Monday, December 22, 2014

The one minute paper

On day three of our weeklong face-to-face sessions, we were first asked to take stock of the knowledge we had gained thus far and to consider any remaining queries that we had which had not yet been addressed in the lectures.  We were given one minute to write the paper, which was then sent in to the course coordinator Dr. Jo Dunham.  Here is how I answered the two questions:

What is the most useful, meaningful or interesting thing you have learned?

The most interesting thing that I have learned in this class so far is about all of the different laws that govern humanitarian workers abroad.  I knew that the domestic laws had to be followed but I had never thought about the international statutes that need to be adhered to and what those are.  I also found it very interesting to learn about all of the different disasters that have taken place, including many that I had never heard much about (for example, the Solomon Island floods). 

What questions do I still have?

I am still wondering about the best framework for making decisions in disasters.  What are the most important things to take care of first?  Who should we save first (i.e. children versus adults, healthy versus sick, etc)?  How do we go about making those decisions and rationalising our decisions with the public in a way that does not cause anger and distrust?

Eryn Wright

I quite enjoyed the activity and was particularly grateful for the opportunity to reflect on what I had learned and to verbalise the questions that still plagued me halfway through the week.  However, the time limit in class forced me to cut my paper short (well, for me anyway), so I thought I could go a bit more into detail here and include some thoughts that I had to leave by the wayside earlier.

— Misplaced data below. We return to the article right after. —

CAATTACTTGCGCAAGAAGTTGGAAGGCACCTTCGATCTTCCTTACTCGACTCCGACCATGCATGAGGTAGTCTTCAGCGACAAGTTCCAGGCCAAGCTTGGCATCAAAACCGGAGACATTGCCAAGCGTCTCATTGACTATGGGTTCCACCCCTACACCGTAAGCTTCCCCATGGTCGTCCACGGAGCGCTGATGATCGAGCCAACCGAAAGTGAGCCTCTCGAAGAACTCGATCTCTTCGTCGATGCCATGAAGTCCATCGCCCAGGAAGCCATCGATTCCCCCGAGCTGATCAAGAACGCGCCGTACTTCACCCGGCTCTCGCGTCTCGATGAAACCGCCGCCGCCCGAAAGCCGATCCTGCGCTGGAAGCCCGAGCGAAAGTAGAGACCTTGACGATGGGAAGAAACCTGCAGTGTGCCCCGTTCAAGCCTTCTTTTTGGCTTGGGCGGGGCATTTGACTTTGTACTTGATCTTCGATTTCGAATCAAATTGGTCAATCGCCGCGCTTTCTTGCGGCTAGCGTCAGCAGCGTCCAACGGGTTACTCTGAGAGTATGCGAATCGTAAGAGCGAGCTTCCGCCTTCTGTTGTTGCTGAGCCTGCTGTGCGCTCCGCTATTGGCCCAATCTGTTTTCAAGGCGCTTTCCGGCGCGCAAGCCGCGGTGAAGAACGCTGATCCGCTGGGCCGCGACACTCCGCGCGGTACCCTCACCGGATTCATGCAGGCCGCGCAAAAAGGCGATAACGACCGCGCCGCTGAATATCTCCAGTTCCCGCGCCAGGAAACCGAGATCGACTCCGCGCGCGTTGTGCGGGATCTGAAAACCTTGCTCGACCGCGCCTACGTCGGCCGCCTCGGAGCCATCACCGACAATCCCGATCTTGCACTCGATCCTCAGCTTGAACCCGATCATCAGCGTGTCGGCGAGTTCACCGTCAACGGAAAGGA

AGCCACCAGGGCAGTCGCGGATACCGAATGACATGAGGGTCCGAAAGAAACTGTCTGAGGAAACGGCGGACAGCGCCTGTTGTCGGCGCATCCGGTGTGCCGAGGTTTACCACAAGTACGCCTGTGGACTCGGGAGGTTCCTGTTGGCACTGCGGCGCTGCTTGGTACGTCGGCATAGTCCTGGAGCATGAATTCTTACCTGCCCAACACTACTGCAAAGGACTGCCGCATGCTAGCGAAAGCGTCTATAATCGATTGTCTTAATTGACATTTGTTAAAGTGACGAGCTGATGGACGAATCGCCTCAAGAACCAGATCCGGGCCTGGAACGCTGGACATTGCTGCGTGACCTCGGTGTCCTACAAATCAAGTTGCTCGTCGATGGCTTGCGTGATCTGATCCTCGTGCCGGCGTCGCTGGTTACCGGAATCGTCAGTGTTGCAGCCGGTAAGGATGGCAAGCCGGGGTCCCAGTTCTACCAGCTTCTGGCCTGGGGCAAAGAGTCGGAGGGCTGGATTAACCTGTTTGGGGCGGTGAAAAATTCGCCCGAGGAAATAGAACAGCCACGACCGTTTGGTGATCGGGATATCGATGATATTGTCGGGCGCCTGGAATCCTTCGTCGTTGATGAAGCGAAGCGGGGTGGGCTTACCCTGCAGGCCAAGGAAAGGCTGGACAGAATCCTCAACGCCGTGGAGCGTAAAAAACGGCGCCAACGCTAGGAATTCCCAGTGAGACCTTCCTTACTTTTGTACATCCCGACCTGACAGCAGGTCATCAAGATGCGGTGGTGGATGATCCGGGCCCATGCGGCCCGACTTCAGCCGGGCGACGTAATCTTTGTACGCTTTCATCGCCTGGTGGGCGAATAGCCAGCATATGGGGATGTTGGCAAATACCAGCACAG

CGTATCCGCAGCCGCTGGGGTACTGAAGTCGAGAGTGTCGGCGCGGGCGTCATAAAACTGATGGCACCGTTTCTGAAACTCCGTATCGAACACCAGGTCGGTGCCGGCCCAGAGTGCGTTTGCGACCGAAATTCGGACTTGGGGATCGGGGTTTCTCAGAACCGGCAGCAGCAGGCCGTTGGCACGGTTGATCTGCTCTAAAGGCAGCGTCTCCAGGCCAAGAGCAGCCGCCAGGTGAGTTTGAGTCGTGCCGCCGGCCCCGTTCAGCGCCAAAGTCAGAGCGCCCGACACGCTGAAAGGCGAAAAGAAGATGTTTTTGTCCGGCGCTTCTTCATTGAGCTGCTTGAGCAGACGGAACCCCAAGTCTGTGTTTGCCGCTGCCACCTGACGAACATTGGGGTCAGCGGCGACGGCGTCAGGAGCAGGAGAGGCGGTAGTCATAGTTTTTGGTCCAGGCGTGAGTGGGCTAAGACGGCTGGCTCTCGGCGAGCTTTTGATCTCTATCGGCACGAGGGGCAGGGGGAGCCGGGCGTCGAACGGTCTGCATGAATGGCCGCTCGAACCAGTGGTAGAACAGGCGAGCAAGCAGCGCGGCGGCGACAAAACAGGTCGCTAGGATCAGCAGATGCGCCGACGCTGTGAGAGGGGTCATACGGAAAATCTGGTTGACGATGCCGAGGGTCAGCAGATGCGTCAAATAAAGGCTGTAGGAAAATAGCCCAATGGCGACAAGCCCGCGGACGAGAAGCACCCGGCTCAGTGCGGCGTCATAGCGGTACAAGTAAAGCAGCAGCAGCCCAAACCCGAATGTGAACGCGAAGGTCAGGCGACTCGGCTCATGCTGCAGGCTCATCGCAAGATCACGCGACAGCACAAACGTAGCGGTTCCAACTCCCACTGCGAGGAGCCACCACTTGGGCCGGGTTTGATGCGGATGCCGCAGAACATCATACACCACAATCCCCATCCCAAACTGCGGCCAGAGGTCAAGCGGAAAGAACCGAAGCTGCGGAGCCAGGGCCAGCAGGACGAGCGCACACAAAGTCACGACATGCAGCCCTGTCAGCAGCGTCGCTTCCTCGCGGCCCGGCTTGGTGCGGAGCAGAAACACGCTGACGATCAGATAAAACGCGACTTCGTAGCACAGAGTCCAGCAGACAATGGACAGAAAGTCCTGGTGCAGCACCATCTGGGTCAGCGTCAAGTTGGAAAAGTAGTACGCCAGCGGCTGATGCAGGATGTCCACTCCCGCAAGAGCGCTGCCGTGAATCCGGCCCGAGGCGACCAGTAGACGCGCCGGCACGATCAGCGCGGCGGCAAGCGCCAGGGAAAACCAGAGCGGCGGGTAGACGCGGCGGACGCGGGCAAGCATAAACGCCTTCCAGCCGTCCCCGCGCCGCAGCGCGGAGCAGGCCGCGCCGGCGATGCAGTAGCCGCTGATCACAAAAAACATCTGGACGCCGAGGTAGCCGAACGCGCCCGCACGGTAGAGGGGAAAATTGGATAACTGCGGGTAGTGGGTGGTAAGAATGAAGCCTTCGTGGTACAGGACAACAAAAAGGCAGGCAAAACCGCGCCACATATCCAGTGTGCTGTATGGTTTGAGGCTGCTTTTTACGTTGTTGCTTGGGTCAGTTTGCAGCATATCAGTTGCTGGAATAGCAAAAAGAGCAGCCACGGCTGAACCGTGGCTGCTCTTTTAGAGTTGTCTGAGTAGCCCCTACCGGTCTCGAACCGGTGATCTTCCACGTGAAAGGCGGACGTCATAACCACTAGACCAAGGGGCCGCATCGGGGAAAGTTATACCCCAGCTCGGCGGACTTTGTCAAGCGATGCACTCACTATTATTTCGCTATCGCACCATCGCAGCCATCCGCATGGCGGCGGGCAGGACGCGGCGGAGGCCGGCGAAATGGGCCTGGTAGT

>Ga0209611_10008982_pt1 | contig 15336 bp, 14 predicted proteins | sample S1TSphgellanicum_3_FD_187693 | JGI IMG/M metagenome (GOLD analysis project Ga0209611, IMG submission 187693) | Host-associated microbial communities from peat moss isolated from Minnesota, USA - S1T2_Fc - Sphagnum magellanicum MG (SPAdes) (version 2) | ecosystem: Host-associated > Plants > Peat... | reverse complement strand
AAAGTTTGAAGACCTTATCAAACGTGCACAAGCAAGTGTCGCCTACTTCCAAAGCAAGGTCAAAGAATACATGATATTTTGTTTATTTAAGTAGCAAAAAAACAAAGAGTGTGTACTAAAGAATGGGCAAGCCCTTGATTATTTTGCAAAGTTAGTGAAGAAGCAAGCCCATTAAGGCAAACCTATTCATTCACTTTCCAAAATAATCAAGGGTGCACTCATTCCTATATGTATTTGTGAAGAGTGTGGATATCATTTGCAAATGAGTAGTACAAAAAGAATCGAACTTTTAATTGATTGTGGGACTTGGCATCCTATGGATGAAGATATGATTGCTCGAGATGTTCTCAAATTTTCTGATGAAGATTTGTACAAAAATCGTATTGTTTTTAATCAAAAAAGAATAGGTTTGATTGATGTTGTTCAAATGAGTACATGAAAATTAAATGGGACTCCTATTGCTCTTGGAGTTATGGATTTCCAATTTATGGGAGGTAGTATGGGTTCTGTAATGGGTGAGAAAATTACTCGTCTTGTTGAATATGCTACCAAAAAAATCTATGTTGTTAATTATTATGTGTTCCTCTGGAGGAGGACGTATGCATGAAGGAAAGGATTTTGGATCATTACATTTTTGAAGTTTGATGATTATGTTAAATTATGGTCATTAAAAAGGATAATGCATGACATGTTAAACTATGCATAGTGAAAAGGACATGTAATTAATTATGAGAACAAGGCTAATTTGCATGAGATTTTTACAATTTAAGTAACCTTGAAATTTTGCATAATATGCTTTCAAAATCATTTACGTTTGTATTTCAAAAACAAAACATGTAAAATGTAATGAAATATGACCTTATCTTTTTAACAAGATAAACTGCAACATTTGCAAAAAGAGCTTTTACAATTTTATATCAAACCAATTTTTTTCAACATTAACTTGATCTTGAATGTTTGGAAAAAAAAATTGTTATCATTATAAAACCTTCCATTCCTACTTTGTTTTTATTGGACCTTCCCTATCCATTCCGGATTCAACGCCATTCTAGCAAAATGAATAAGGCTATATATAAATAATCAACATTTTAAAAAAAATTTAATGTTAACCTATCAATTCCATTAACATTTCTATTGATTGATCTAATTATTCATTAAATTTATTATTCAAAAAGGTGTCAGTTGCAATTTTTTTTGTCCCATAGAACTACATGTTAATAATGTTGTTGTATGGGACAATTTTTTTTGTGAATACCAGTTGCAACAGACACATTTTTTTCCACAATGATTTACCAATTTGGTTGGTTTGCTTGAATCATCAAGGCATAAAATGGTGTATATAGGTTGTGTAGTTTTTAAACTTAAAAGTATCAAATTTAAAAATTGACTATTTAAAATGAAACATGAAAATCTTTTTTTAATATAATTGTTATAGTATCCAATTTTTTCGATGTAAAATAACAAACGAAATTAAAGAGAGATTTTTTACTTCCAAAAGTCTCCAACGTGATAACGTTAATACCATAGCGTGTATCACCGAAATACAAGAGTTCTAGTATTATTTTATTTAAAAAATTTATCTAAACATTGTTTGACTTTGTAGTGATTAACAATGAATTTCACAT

One of the most useful things that I have learned about so far but did not have the chance to include in my original paper was the existence of the Sphere Handbook.   It has been very interesting to peruse the humanitarian charter and minimum standards to learn more about the nuts and bolts of responding to a disaster situation.  However, I have to say that despite having access to the Sphere Handbook, I am still a bit bewildered in regards to what rules or guidelines we should follow to make the best decisions when faced with difficult situations on the ground.  That being said, another one of the more meaningful things that I learned during our first in-class session was that above all else, it is imperative that you do make a decision, otherwise nothing will get done, the situation will not change and no one will be helped.

Hopefully as I continue throughout the course, the questions that I have will be answered and the topics that I find a bit confusing will become more clear to me.


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